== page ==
More than fourteen years ago, I was configuring Linux-based server systems for customers. I was quickly losing track of the then-current versions of the applications I needed to install in order to make those servers perform their intended tasks. Those were the early days of the Web, database-driven websites were almost unheard of, and I didn’t have the slightest idea about programming.
One night during the fall of 1997, I started cobbling together a static HTML page containing the latest version numbers and links to the websites of the Linux kernel, the Apache webserver, and Vi, respectively. The page was using a table-based layout, used
<font> tags all over the place, and was in desperate need of a name.
Tossing around a few combinations of words in my sleep-deprived head I came up with a working title for my little version-tracking page – and freshmeat was born. Little did I know that this brand would survive the dot-com bubble, see services like Google, Wikipedia, and Twitter grow to a massive scale, and be accessed from mobile phones and tablet computers over fast broadband connections.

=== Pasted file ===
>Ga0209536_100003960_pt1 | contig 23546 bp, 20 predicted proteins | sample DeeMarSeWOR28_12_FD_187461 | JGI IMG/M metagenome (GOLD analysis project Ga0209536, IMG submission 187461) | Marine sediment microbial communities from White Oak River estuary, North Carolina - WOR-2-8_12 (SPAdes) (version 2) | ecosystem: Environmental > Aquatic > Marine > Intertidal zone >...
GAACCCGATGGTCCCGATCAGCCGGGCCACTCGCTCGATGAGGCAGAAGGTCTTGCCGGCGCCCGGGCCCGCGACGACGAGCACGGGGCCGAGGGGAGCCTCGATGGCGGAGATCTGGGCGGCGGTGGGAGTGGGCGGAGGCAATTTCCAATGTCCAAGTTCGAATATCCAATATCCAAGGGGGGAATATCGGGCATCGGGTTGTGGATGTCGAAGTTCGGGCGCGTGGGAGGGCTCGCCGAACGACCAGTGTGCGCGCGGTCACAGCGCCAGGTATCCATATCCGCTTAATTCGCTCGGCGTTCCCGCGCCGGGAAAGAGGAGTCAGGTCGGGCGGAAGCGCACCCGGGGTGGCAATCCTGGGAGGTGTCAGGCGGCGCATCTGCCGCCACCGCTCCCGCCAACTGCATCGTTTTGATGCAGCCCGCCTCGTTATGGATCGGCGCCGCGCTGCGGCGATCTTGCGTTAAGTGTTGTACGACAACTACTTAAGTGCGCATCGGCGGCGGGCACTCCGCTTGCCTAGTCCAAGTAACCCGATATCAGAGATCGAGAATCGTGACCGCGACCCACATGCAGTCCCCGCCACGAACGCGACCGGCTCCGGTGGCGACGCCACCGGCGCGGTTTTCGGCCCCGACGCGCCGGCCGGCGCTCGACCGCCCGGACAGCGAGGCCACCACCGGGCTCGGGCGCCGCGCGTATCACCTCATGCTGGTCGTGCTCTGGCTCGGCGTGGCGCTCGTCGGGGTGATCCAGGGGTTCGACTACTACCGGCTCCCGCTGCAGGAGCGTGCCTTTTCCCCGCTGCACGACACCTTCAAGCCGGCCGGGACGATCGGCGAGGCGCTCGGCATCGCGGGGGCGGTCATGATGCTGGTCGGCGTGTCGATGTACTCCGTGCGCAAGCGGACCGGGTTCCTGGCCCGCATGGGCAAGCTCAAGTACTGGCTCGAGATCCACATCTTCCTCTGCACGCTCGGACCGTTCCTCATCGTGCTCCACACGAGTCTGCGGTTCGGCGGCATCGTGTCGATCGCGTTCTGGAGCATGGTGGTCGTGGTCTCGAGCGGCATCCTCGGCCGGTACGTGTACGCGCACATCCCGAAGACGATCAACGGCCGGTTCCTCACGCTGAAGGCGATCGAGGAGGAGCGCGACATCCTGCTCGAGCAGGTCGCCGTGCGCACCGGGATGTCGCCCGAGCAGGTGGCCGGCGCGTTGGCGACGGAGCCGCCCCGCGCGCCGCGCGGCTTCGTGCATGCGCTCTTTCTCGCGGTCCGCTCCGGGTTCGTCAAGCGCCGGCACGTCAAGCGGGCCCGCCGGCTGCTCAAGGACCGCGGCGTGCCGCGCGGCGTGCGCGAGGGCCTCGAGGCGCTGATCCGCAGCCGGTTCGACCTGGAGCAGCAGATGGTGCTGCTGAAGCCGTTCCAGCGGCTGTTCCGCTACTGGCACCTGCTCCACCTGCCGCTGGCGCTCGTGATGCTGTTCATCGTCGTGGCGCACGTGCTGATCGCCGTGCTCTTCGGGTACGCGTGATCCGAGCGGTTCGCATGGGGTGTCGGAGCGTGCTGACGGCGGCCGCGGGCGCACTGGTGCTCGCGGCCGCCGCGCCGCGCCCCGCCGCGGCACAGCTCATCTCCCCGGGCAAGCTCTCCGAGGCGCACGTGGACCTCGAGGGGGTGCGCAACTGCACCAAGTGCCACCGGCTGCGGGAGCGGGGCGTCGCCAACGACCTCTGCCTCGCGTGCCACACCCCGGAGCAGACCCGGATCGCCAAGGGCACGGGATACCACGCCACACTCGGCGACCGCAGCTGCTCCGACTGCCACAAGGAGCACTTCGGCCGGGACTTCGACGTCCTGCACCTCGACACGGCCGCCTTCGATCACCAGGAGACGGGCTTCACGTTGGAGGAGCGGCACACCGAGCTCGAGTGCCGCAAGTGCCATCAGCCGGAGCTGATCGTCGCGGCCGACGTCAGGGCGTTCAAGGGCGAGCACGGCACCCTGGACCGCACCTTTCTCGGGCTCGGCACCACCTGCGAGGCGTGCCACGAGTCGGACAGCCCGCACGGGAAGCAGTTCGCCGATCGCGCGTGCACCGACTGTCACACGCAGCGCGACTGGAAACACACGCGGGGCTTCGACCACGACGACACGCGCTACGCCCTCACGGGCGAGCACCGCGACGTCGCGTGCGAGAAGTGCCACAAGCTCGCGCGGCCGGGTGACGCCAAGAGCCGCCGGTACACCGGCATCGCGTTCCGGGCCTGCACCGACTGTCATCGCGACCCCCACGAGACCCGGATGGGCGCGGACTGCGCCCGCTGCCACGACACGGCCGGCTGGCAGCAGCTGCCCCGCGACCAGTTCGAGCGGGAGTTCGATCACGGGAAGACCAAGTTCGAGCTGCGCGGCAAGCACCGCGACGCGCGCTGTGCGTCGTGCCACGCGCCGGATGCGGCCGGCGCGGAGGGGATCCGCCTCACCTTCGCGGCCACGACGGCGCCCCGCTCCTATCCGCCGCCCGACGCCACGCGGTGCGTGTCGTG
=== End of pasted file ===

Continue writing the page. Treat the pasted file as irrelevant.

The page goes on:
freshmeat has operated under the radar of its parent company Geeknet for more than a decade, while numerous sales teams have struggled to position the freshmeat brand appropriately among potential sponsors in the United States. Outside of our very own small niche of the Web, people have all sorts of associations with the name freshmeat, most of which have nothing to do with a free, open source software directory.
Due to the nature of our offering, which makes content and services available to developers and end-users for free, we rely on ad revenue to keep the lights on.
Since all of us at Geeknet agree that this site and the community powering it have tremendous potential, even after more than 14 years of existence, we decided to change the name of the site, effective immediately, to Freecode.
With this new name we expect a huge leap forward in the ability to position the site commercially, without additional efforts required to explain the name. This should result in better ad products displayed on the site, which means a better site experience for you, our users, and more resources for our community. Freecode will also be more attractive and less ambiguous to new users.
I am the first to admit that it took me a moment to realize that this change was needed. I hope I can count on you for your continued support of our efforts, now under the new name Freecode.
Site director Freecode